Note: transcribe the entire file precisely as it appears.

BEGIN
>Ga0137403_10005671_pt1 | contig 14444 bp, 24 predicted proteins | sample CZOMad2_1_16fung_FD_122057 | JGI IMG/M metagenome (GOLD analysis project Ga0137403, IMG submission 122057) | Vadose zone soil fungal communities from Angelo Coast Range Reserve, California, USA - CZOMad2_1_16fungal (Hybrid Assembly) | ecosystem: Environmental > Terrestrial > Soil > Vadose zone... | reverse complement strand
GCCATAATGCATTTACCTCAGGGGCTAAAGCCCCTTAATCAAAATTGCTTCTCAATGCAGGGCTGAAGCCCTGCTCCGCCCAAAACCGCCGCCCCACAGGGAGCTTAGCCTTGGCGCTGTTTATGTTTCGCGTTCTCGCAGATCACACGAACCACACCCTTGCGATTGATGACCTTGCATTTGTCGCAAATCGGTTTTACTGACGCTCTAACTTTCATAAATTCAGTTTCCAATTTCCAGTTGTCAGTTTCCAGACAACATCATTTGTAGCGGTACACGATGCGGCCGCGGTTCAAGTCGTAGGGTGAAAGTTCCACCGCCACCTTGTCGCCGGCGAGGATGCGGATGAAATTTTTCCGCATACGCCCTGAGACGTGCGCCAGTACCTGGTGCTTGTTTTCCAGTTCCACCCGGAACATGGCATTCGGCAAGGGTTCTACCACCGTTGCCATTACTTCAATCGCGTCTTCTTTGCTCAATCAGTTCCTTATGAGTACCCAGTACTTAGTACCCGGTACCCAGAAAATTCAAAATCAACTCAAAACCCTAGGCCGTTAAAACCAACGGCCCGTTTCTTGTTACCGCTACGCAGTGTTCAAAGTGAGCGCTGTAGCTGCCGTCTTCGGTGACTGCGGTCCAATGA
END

>Ga0137403_10005671_pt1 | contig 14444 bp, 24 predicted proteins | sample CZOMad2_1_16fung_FD_122057 | JGI IMG/M metagenome (GOLD analysis project Ga0137403, IMG submission 122057) | Vadose zone soil fungal communities from Angelo Coast Range Reserve, California, USA - CZOMad2_1_16fungal (Hybrid Assembly) | ecosystem: Environmental > Terrestrial > Soil > Vadose zone... | reverse complement strand
GCCATAATGCATTTACCTCAGGGGCTAAAGCCCCTTAATCAAAATTGCTTCTCAATGCAGGGCTGAAGCCCTGCTCCGCCCAAAACCGCCGCCCCACAGGGAGCTTAGCCTTGGCGCTGTTTATGTTTCGCGTTCTCGCAGATCACACGAACCACACCCTTGCGATTGATGACCTTGCATTTGTCGCAAATCGGTTTTACTGACGCTCTAACTTTCATAAATTCAGTTTCCAATTTCCAGTTGTCAGTTTCCAGACAACATCATTTGTAGCGGTACACGATGCGGCCGCGGTTCAAGTCGTAGGGTGAAAGTTCCACCGCCACCTTGTCGCCGGCGAGGATGCGGATGAAATTTTTCCGCATACGCCCTGAGACGTGCGCCAGTACCTGGTGCTTGTTTTCCAGTTCCACCCGGAACATGGCATTCGGCAAGGGTTCTACCACCGTTGCCATTACTTCAATCGCGTCTTCTTTGCTCAATCAGTTCCTTATGAGTACCCAGTACTTAGTACCCGGTACCCAGAAAATTCAAAATCAACTCAAAACCCTAGGCCGTTAAAACCAACGGCCCGTTTCTTGTTACCGCTACGCAGTGTTCAAAGTGAGCGCTGTAGCTGCCGTCTTCGGTGACTGCGGTCCAATGA